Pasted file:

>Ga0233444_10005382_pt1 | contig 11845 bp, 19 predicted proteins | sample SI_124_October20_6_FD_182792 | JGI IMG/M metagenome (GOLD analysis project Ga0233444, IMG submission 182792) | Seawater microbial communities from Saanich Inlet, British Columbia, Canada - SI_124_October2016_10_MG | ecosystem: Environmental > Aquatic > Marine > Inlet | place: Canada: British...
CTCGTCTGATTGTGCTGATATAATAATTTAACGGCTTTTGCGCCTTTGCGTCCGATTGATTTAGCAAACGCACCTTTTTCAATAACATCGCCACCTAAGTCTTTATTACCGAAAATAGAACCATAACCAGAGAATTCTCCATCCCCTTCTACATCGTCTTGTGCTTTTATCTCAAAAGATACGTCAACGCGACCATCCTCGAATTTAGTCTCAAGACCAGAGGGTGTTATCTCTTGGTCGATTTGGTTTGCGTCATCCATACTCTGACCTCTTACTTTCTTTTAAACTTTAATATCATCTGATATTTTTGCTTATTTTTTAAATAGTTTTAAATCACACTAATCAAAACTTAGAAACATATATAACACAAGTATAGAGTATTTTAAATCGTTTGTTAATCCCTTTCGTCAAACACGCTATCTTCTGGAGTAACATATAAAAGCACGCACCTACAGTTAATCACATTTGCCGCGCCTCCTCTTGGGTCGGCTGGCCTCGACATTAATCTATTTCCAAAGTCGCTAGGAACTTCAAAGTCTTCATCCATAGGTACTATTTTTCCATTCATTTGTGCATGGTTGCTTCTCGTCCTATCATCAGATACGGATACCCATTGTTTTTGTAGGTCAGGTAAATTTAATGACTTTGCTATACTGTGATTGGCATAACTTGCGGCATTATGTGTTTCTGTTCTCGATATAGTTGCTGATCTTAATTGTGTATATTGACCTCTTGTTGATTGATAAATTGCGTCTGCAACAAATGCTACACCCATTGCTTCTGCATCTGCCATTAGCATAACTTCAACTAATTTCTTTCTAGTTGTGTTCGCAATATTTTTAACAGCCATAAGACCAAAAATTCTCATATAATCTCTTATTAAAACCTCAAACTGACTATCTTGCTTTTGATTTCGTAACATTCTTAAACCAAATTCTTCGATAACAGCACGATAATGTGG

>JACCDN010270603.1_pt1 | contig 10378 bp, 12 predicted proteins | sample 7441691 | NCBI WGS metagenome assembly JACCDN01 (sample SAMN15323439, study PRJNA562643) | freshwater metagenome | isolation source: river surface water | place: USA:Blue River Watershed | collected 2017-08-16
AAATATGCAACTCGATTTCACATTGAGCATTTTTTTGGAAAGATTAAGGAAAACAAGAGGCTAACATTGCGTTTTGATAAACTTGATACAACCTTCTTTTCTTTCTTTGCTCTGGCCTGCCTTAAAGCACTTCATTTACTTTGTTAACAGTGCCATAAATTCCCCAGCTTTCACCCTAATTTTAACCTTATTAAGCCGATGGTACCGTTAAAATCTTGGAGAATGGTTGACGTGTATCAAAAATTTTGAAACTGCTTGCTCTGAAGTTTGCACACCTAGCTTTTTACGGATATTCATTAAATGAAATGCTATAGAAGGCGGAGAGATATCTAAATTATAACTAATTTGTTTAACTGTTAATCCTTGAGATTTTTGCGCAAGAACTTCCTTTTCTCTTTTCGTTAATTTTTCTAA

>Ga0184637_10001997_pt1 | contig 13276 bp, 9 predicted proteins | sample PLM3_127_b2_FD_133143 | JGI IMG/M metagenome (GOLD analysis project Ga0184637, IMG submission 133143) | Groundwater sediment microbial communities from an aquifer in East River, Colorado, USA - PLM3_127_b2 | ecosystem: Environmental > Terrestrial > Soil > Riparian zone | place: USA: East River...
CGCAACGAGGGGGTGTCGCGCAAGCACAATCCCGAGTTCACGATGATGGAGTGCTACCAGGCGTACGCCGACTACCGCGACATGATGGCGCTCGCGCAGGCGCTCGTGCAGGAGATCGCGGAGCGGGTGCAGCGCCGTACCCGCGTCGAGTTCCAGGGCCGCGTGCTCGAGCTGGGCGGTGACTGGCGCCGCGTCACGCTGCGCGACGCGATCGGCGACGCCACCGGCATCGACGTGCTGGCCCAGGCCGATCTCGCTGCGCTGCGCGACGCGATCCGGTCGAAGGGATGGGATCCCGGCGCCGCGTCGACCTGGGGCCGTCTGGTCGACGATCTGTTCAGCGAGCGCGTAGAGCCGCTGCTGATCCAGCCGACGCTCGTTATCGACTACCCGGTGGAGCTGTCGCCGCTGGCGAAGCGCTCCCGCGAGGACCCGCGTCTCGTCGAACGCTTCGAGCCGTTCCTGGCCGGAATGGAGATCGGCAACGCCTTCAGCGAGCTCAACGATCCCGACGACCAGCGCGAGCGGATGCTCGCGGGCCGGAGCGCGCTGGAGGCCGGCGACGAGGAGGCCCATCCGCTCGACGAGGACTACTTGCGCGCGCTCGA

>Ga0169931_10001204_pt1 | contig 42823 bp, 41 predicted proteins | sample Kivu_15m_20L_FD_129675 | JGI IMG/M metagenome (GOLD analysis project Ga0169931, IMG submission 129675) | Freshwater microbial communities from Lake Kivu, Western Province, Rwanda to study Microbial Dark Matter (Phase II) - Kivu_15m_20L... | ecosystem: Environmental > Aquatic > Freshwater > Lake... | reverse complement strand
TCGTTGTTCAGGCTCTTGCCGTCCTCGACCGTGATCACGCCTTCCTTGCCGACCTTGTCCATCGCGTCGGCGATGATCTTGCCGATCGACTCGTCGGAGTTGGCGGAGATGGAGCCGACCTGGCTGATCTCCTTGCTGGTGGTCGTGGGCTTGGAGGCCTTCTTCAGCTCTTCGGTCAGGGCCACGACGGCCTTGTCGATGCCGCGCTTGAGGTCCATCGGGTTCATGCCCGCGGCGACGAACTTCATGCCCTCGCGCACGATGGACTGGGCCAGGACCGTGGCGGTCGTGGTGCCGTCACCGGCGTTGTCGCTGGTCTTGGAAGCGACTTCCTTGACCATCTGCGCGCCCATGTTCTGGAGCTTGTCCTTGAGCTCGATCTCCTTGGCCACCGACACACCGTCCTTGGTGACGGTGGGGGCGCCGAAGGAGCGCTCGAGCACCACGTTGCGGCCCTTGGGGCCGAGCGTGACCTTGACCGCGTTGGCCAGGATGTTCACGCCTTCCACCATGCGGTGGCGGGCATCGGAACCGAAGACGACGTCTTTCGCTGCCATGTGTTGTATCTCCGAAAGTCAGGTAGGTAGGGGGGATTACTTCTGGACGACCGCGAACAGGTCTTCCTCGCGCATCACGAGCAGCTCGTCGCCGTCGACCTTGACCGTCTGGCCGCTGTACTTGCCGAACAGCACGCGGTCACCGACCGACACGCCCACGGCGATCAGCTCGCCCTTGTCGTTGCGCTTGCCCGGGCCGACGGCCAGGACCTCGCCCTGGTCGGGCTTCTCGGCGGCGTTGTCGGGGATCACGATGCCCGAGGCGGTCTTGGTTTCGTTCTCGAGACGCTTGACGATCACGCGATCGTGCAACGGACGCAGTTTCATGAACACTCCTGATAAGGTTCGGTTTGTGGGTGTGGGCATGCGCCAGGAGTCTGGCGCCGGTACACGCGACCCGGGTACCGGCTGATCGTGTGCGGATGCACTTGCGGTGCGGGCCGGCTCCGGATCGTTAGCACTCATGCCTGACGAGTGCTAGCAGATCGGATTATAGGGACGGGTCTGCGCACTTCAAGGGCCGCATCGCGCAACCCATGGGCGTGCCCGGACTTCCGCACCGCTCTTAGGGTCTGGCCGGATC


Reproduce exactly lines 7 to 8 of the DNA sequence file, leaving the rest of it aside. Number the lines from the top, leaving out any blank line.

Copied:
>Ga0169931_10001204_pt1 | contig 42823 bp, 41 predicted proteins | sample Kivu_15m_20L_FD_129675 | JGI IMG/M metagenome (GOLD analysis project Ga0169931, IMG submission 129675) | Freshwater microbial communities from Lake Kivu, Western Province, Rwanda to study Microbial Dark Matter (Phase II) - Kivu_15m_20L... | ecosystem: Environmental > Aquatic > Freshwater > Lake... | reverse complement strand
TCGTTGTTCAGGCTCTTGCCGTCCTCGACCGTGATCACGCCTTCCTTGCCGACCTTGTCCATCGCGTCGGCGATGATCTTGCCGATCGACTCGTCGGAGTTGGCGGAGATGGAGCCGACCTGGCTGATCTCCTTGCTGGTGGTCGTGGGCTTGGAGGCCTTCTTCAGCTCTTCGGTCAGGGCCACGACGGCCTTGTCGATGCCGCGCTTGAGGTCCATCGGGTTCATGCCCGCGGCGACGAACTTCATGCCCTCGCGCACGATGGACTGGGCCAGGACCGTGGCGGTCGTGGTGCCGTCACCGGCGTTGTCGCTGGTCTTGGAAGCGACTTCCTTGACCATCTGCGCGCCCATGTTCTGGAGCTTGTCCTTGAGCTCGATCTCCTTGGCCACCGACACACCGTCCTTGGTGACGGTGGGGGCGCCGAAGGAGCGCTCGAGCACCACGTTGCGGCCCTTGGGGCCGAGCGTGACCTTGACCGCGTTGGCCAGGATGTTCACGCCTTCCACCATGCGGTGGCGGGCATCGGAACCGAAGACGACGTCTTTCGCTGCCATGTGTTGTATCTCCGAAAGTCAGGTAGGTAGGGGGGATTACTTCTGGACGACCGCGAACAGGTCTTCCTCGCGCATCACGAGCAGCTCGTCGCCGTCGACCTTGACCGTCTGGCCGCTGTACTTGCCGAACAGCACGCGGTCACCGACCGACACGCCCACGGCGATCAGCTCGCCCTTGTCGTTGCGCTTGCCCGGGCCGACGGCCAGGACCTCGCCCTGGTCGGGCTTCTCGGCGGCGTTGTCGGGGATCACGATGCCCGAGGCGGTCTTGGTTTCGTTCTCGAGACGCTTGACGATCACGCGATCGTGCAACGGACGCAGTTTCATGAACACTCCTGATAAGGTTCGGTTTGTGGGTGTGGGCATGCGCCAGGAGTCTGGCGCCGGTACACGCGACCCGGGTACCGGCTGATCGTGTGCGGATGCACTTGCGGTGCGGGCCGGCTCCGGATCGTTAGCACTCATGCCTGACGAGTGCTAGCAGATCGGATTATAGGGACGGGTCTGCGCACTTCAAGGGCCGCATCGCGCAACCCATGGGCGTGCCCGGACTTCCGCACCGCTCTTAGGGTCTGGCCGGATC